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ÇEŞME

Town called Fountains                  Population: 18,000

cesme3Old name: Sisus 

Market day:  Sunday 

Not so long ago the port town of Çeşme made a handy escape for weekending İzmirlis but was cut off from the rest of Turkey by the sprawling metropolis, which meant that many people hardly even noticed it was there until they wanted to take a ferry to Chios (Sakız Adasaı), or Brindisi or Bari in Italy. Now, though, partly as a result of nearby Alaçatı's huge popularity Çeşme too is experiencing boom times, especially in high season when the streets are crammed to overflowing and the hotels full to capacity.

Today's Çeşme feels much bigger than it really is, with most visitors funnelled down to the main square, Cumhuriyet Meydanı, by the harbour along İnkilip Caddesi which is lined with shops and restaurants aimed at tourists. More upmarket dining and shopping can be found around the new marina which lies south of the main square. 

The most unmissable sight is the huge 14th-century Genoese fort overlooking the harbour and with a striking statue of Cezayırlı (Algerian) Gazi Hasan Paşa (1714-90) with his pet lion in front of it (a similar statue of the same pair can be seen in Kasımpaşa in İstanbul).cesme6

Otherwise Çeşme offers little in the way of organized sightseeing possibilities although it's fun to roam the back streets behind the castle which retain many of their old houses in varying states of repair. Look out in particular for the many old fountains (çeşmes) after which the town is supposedly named.

For beach action all you need do is hop on one of the many buses heading for Boyalık and Ilıca, or for less built-up Altınkum. The main windsurfing beach is at Alaçatı, accessible by very frequent buses from Çeşme, although you will need to change there for a second less frequent bus to reach the beach.

cesme1About town

Walking down from the bus stops to the harbour you will pass on the left the enormous 19th-century Greek Orthodox church of Ayios Haralambos which has been very successfully converted into a culture centre-cum-exhibition space where there is almost always something going on. At the same time the church's original frescoed ceiling has been beautifully maintained. If you can manage to catch a concert here it makes a wonderful venue. (the saint after whom the church is named is believed to have been a priest or bishop martyred for his faith in Antioch-ad-Psidia in 202).

Arriving in the town square you will see several fine 19th-century properties on the lefthand side. One of them once served as one of Çeşme's oldest hotels although it's now abandoned. 

But by far the most important monument is the enormous fortress than dominates the main square. Of Genoese origin, it was rebuilt in 1508 by Sultan Beyazıd II who used it as a base to fight off pirates. Later it was occupied by the Knights of St John of Jerusalem, the same order that had been responsible for the Castle of St Peter in Bodrum. The views from the towers and ramparts are spectacular, and well worth the cost of an admission ticket.cesme2

Today the fortress serves as a small museum that half-heartedly displays the finds from ancient Erythrae. It is more successful at explaining (in Turkish mainly) the terrible disaster that befell the Ottoman navy off Çeşme in 1770 when Cezayırlı Gazi Hasan Paşa was the only admiral able to steer his ships to safety during the course of a war with Russia. Afterwards, a new shipyard had to be set up in Bodrum to rebuild the fleet.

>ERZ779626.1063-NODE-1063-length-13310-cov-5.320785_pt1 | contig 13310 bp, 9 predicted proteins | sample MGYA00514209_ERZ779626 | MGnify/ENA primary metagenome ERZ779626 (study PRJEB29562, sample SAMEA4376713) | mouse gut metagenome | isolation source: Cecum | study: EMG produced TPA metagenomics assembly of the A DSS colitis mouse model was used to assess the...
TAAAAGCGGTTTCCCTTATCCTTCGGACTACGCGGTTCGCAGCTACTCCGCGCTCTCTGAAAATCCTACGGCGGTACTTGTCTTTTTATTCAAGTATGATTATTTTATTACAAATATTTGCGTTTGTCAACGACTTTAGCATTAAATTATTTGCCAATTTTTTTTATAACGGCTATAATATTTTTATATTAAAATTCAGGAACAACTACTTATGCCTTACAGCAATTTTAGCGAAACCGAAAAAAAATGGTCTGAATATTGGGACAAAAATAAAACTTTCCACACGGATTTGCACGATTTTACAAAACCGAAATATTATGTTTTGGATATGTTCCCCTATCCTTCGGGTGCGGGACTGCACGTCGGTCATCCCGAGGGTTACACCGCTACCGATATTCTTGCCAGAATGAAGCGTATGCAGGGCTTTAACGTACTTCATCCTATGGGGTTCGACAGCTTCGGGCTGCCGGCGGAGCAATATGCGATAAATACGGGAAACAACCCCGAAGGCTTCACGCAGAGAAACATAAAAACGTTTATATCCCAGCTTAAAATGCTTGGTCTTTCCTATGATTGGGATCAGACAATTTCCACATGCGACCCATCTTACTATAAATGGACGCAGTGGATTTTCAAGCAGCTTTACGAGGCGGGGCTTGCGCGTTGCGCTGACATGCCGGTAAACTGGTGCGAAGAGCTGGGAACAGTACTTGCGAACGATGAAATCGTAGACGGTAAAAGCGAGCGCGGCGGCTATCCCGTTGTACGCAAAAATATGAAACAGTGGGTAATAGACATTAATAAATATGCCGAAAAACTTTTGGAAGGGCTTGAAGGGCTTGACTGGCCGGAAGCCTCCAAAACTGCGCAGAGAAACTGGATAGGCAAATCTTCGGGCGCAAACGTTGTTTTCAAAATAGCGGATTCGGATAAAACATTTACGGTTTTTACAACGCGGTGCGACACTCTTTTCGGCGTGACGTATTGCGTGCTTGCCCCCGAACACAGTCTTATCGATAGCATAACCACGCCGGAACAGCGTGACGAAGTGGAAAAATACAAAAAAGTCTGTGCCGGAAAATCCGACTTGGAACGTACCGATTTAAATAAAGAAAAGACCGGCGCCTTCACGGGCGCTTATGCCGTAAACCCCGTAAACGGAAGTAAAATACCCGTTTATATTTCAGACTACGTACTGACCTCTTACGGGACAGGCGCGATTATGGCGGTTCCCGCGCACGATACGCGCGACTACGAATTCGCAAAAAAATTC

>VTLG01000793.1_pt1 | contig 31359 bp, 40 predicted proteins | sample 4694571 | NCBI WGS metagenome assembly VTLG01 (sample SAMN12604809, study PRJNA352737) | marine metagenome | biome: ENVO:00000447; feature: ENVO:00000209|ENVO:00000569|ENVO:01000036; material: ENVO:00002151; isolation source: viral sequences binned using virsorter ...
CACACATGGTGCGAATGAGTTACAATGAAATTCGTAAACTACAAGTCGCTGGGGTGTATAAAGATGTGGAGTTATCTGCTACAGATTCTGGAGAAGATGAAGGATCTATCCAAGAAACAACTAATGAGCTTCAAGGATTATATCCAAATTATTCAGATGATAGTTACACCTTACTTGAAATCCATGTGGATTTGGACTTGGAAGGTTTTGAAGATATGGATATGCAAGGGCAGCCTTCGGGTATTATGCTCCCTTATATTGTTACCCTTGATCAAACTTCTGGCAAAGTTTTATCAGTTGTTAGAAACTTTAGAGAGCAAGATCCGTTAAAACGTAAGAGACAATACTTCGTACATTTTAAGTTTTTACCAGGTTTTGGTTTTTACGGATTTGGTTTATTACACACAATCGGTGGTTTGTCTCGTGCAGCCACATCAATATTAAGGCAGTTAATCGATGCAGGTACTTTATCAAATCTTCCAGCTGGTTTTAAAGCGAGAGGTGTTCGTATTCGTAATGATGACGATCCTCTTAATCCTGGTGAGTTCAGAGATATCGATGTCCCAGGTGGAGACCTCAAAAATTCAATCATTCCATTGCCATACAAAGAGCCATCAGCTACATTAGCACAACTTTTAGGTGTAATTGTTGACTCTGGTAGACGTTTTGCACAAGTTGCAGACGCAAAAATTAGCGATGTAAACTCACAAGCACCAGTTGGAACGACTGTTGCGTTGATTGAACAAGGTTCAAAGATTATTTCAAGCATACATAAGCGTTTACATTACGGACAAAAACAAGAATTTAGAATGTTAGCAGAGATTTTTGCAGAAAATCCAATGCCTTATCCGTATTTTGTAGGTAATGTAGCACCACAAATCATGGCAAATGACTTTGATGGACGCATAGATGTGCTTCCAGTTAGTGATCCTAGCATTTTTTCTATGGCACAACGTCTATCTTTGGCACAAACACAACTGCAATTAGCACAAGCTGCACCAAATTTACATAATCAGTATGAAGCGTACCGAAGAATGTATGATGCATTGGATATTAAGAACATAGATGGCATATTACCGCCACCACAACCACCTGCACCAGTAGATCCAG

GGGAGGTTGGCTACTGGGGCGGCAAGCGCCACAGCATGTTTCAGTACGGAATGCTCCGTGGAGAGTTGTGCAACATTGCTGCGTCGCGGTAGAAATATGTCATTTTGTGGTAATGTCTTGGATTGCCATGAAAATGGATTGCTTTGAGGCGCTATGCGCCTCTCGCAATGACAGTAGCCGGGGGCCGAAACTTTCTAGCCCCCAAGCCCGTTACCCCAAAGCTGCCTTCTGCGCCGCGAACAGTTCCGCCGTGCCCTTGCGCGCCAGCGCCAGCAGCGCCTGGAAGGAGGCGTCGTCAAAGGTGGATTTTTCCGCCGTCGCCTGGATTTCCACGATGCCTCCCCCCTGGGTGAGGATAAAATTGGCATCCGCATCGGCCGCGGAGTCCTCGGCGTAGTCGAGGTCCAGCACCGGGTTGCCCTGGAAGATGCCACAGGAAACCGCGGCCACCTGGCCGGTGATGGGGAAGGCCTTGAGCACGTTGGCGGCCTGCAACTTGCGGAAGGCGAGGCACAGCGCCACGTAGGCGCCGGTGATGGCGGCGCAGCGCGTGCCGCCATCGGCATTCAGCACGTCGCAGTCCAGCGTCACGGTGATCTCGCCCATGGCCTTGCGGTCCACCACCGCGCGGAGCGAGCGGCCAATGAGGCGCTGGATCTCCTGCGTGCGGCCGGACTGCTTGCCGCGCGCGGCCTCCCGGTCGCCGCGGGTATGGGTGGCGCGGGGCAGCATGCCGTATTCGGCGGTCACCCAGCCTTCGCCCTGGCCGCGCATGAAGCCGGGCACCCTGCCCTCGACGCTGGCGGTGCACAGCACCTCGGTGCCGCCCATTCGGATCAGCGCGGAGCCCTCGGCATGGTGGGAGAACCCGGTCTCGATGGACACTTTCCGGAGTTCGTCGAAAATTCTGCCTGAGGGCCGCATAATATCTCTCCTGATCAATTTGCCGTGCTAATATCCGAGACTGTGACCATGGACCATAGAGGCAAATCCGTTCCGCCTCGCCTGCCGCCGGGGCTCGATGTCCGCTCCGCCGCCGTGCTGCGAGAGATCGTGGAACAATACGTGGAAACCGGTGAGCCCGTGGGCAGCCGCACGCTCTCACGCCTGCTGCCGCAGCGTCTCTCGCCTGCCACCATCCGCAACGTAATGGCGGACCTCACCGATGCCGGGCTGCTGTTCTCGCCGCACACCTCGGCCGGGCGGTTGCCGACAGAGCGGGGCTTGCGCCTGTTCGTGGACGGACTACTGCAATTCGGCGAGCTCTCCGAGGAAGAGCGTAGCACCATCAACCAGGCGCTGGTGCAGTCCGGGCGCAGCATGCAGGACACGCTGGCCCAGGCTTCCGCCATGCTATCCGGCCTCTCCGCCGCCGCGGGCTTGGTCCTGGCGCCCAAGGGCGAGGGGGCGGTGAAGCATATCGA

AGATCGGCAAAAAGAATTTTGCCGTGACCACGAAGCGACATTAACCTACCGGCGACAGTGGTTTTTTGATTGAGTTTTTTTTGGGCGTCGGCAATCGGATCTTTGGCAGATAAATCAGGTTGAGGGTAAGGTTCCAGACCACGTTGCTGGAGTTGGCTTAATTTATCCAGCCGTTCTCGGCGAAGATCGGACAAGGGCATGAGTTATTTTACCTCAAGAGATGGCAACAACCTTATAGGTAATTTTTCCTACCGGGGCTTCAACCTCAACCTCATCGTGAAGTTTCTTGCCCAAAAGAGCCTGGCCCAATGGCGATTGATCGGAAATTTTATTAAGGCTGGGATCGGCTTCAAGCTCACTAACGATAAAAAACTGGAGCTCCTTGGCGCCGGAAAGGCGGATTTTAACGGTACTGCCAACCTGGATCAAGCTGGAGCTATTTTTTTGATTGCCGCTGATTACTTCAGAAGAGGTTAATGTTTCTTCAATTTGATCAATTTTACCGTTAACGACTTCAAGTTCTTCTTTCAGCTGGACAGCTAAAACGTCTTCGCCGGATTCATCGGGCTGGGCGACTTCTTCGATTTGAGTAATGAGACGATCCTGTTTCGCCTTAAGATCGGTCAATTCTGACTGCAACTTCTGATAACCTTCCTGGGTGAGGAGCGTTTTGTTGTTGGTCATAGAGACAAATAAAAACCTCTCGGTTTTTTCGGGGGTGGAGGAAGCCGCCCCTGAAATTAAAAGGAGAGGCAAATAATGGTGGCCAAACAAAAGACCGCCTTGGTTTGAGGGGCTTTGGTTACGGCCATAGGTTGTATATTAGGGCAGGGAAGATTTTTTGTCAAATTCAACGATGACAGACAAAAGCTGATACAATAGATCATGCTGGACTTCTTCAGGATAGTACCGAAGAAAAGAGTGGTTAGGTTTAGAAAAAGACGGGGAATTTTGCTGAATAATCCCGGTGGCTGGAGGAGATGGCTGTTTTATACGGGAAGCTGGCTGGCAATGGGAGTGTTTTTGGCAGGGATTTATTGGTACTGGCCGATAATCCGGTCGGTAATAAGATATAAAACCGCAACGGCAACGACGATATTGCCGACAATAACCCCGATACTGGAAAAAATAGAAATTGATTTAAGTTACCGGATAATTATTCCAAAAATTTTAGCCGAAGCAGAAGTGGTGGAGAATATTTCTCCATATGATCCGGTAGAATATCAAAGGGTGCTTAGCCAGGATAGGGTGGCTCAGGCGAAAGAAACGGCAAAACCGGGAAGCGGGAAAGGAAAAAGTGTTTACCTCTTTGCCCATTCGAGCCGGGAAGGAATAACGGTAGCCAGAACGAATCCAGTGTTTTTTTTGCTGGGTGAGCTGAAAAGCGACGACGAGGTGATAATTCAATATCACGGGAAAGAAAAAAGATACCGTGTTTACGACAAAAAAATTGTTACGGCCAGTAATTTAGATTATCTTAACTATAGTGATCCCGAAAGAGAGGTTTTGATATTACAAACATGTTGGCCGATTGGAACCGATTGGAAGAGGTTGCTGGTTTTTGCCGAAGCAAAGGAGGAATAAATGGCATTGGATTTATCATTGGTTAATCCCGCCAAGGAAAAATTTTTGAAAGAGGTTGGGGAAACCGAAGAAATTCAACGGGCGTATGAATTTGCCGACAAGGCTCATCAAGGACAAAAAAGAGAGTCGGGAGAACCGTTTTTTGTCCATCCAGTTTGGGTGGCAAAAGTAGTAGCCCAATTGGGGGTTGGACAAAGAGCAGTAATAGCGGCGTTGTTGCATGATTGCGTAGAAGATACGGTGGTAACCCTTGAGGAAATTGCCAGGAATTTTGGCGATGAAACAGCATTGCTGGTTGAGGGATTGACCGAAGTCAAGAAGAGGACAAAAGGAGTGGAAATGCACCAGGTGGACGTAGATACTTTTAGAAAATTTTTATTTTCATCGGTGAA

In its heyday the fortress was just the centrepiece of a complex of buildings that included the huge caravanserai commissioned in 1528 by Sultan Süleyman the Magnificent that is now a luxurious hotel.

Eating

Çeşme is well stocked with restaurants but most are aimed at tourists  and some - especially those in Cumhuriyet Meydanı - overprice accordingly. More modern places are mainly to be found in the Marina but İmren Lokantası at the harbour end of İnkilip Caddesi, the main drag, has been in business for more than 50 years and does a great job of serving good quality, reasonably priced Turkish staples with a smile even at bus times. The garden area at the back is a big plus in summer.

Sleeping

Çeşme is a seller's market when it comes to accommodation, especially in high season when there are too few hotels to  cater for demand. Expect to pay considerably more here than you would do elsewhere for the same facilities. There are, however, many small family-run pensions in the back streets behind the castle where prices come down to more manageable amounts. 

Antik Rıdvan Otel

Kanuni Kervansaray Historic Hotel

Rıdvan Otel

Transport info

There are regular flights from Istanbul and Ankara to Izmir, which is connected to Çeşme (72km) by a busy motorway.

There are also frequent bus services from İzmir to Çeşme. A few services leave from the main bus station; most from the western Üçkuyular terminal.

 From Çeşme there are frequent buses to Alaçatı, Ilıca, Altınkum and Dalyan. The Altınkum services leave from near the tourist office in the town centre (on the sea side of the rooad opposite the castle), the others from  near the big Adalet Sarayı (Palace of Justice) building which is also where the buses from İzmir drop passengers. This is also where you'll find the stop for the timetabled bus service to Urla; it's limited so check return times carefully.

cesme4Restored fountain erected in 1683Day trip destinations

Alaçatı

Altınkum

Chios (Sakız Adası)

Çiftlikköy

Dalyan

Güzelbahçe

Ildırı (Erythrae)

Ilıca

İzmir

Karaburun

Mordoğan

Urla

Read more about the Çeşme area: http://www.todayszaman.com/news-321277-checking-out-the-cesme-area.html 

cesme5Çeşme Marina

 cesme7Old hotel awaiting new owner

 

 

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